IF YOU CARE LEAVE IT THERE
It is a timeless message.
Be it deer fawns, elk calves or even young beavers and otters Keep your hands off.
Each spring people walking in forests throughout Oregon commonly find deer fawns, elk calves, young birds and other animals which appear to be abandoned by their mother. People often cannot resist the temptation to pick the animals up and bring them into an ODFW office.
People doing this are making a major mistake.
"Too many bring the animals in out of the goodness of their heart. But they are actually doing them a disservice,'' said La Grande ODFW biologist Jim Cadwell.
Usually the mother is nearby, even though she may not appear to be. In some cases, the mother may not return for 1 1/2 days, Cadwell said.
"It may or may not be an orphan when you find it," said ODFW Conservation Planner and Wildlife Biologist Holly Michael. "But if you remove any baby animal from the wild, it certainly becomes one, and its chances of survival decrease quickly.
"Our motto is, If you care, leave them there.' "
Officials say that unless the death of the adult animal is witnessed firsthand, no baby animal should be presumed orphaned.
"Baby animals need their parents to teach them important survival skills, like finding food and escaping from predators," Michael said. "Animals raised by people never learn these skills, and are ill-equipped to survive on their own in the wild. They often perish shortly after release."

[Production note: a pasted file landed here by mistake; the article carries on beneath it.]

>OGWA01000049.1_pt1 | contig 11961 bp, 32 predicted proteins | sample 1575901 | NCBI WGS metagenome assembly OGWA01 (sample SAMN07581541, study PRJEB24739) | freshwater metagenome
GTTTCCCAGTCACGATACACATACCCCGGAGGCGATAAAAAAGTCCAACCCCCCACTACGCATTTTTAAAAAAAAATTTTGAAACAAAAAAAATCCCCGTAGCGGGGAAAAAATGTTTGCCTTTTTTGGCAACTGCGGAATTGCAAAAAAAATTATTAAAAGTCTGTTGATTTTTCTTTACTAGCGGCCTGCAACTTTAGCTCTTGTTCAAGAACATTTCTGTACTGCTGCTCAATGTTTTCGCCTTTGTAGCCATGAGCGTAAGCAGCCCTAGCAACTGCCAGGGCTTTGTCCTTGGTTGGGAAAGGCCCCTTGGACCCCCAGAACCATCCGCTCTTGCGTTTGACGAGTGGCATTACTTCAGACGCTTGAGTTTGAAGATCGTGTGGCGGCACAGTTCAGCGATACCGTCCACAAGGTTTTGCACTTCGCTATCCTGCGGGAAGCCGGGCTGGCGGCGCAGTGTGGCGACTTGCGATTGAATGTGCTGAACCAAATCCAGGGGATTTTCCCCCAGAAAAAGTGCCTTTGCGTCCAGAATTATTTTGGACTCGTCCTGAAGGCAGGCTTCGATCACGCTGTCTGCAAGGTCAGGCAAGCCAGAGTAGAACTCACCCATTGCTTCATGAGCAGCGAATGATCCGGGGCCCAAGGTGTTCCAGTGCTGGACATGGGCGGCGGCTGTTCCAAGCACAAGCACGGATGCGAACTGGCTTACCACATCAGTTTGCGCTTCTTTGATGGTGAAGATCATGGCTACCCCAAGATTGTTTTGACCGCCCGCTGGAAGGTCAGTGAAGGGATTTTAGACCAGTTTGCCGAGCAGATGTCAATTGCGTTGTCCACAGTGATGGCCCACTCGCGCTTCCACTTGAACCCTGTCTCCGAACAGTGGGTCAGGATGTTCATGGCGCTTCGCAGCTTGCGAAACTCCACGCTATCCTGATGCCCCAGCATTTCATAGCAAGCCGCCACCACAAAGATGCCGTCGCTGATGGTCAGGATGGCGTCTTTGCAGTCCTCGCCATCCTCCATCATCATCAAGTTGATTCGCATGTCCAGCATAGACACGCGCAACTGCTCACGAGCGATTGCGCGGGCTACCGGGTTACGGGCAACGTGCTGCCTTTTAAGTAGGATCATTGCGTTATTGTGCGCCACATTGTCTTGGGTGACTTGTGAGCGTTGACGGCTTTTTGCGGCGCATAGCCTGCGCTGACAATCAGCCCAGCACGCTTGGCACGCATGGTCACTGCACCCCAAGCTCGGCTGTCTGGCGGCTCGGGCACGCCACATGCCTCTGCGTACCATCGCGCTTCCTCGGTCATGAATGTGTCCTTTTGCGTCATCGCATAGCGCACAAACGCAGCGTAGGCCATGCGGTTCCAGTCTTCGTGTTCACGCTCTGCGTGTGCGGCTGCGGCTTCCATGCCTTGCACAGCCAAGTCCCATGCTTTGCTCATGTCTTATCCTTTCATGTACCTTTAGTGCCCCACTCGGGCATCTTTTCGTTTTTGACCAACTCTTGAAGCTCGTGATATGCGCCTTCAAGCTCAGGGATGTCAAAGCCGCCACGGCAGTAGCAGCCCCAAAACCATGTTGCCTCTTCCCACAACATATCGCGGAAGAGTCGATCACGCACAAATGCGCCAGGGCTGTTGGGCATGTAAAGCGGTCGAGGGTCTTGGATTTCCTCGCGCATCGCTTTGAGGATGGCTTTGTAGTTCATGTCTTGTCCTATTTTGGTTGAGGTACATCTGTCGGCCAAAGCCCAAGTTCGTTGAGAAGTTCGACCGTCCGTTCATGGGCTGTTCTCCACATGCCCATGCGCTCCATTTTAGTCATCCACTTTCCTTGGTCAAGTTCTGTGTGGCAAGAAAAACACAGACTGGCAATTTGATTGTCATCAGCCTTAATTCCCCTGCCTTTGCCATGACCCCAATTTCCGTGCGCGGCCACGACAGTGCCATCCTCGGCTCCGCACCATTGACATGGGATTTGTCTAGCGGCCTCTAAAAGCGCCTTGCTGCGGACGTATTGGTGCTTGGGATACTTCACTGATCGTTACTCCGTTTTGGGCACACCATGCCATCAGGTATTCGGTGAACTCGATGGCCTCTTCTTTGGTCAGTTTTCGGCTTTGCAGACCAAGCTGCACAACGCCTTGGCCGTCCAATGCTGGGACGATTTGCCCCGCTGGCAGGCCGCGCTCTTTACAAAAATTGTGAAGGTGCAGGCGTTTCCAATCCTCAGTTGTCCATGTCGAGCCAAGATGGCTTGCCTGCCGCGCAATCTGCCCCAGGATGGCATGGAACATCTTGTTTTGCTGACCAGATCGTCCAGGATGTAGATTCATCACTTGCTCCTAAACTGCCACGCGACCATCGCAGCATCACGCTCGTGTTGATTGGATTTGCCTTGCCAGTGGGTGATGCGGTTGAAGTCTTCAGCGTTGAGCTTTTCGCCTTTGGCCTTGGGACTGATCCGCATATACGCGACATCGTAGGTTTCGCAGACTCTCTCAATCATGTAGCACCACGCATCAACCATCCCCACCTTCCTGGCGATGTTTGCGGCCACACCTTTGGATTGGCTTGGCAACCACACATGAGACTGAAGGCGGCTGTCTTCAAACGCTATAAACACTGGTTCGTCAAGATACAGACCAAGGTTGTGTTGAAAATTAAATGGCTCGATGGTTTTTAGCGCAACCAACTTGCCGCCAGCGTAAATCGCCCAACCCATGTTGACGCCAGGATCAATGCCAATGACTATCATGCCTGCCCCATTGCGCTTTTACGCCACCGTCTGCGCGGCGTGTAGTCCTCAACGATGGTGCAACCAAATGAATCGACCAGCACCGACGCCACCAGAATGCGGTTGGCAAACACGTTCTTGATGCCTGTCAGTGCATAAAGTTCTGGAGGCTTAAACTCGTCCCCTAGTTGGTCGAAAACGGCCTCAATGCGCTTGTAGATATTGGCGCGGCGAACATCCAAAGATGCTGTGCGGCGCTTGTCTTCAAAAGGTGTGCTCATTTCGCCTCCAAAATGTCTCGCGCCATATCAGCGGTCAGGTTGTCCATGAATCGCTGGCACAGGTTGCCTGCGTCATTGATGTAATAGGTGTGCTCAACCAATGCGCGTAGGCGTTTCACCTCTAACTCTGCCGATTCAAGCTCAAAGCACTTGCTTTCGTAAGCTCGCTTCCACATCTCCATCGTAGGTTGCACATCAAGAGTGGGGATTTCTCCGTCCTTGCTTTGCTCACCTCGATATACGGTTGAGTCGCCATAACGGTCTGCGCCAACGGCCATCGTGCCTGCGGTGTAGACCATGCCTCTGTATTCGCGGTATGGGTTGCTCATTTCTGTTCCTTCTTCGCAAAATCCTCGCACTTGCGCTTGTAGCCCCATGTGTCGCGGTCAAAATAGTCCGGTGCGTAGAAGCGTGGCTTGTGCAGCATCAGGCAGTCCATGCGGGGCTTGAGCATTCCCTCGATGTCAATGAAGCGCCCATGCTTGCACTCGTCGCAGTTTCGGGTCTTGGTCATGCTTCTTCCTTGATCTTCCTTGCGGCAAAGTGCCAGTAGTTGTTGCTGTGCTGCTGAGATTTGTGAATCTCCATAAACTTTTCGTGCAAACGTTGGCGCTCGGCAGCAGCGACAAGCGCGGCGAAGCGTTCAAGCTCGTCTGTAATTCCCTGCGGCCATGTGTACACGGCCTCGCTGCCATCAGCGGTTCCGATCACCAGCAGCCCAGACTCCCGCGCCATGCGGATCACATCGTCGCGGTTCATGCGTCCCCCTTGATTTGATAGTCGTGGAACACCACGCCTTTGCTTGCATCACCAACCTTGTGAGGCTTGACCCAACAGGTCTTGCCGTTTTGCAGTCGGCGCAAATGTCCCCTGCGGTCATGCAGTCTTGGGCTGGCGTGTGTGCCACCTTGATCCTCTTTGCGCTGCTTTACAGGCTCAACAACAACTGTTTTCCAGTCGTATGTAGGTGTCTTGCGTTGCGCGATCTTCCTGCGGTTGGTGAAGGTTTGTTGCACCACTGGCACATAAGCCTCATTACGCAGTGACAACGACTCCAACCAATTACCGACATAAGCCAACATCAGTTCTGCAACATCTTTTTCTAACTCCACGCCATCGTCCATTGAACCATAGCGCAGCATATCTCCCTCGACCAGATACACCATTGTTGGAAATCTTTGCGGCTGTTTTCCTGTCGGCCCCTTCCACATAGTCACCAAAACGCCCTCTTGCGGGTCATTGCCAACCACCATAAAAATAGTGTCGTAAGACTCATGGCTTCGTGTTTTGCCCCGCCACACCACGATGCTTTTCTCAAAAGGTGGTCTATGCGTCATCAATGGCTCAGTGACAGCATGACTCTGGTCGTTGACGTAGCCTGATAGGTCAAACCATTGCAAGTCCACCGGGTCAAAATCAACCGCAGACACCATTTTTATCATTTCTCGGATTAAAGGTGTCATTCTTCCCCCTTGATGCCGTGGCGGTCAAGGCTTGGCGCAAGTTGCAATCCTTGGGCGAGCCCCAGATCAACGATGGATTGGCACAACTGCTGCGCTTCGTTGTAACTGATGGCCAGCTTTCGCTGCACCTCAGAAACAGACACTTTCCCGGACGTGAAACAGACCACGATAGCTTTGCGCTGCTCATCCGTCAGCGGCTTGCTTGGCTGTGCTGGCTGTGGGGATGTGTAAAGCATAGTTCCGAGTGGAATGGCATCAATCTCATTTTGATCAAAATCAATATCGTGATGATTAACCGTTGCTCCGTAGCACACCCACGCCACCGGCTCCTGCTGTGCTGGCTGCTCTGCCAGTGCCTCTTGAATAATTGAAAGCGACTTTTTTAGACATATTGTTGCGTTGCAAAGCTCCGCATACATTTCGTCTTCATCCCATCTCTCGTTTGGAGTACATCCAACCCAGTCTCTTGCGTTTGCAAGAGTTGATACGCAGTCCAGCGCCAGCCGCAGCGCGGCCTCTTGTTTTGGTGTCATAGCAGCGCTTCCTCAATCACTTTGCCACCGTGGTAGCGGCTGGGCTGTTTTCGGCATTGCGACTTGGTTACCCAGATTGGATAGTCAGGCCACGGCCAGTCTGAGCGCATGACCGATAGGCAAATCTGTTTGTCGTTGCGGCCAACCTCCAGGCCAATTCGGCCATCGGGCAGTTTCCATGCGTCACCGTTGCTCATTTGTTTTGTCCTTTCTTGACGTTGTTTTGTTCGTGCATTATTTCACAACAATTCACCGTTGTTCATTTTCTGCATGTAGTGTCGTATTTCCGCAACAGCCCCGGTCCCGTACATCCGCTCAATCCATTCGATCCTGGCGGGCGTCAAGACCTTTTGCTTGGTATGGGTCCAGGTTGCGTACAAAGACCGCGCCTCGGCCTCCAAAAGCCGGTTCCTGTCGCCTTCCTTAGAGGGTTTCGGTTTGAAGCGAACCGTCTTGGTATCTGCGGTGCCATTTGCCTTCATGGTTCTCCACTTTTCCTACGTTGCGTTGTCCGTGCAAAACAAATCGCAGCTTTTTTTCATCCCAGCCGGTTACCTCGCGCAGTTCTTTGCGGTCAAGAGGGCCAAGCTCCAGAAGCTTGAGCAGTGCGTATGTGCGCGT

People are finding fawns and calves more frequently now than any another part of the year, Cadwell said. This is because most calves and fawns are born in the last two weeks of May and the first two weeks of June.
People generally find more fawns in the forest than calves because deer tend to leave their young for longer periods, said Enterprise ODFW biologist Vic Coggins.
Pronghorn antelope are also being born now. No pronghorn fawns have been brought into the La Grande ODFW office. Cadwell believes it may happen because pronghorns are now living in Union County.
People who bring wildlife into the La Grande ODFW office are told to immediately go back to where they picked it up and put it back if they have to travel a significant distance.
The sooner one gets the animal back to where it was found, the better the chance of it being reunited with its mother, Cadwell said.
Coggins noted that years ago even young beavers and otters were brought to his Enterprise office.
Some have brought young animals directly to their home and have tried to raise them. This is even more harmful because they will grow up without fear of humans.
"Once they are habituated to people they definitely cannot be taken back in the wild again,'' Cadwell said.
Animals raised in a home also pose a threat to humans around them.
"They can strike out as they get older and be a threat to children and pets,'' Cadwell said.
Enterprise ODFW biologist Vic Coggins agrees.
"It ends up in disaster,'' Coggins said.
Besides being a bad idea, bringing wildlife home is illegal. Police can issue citations for possession of wildlife without a permit.
In addition to fawns and calves, many people find apparently abandoned baby birds in the forest. The best thing to do is pick them up and place them somewhere where they are out of reach of predators like house cats, Cadwell said.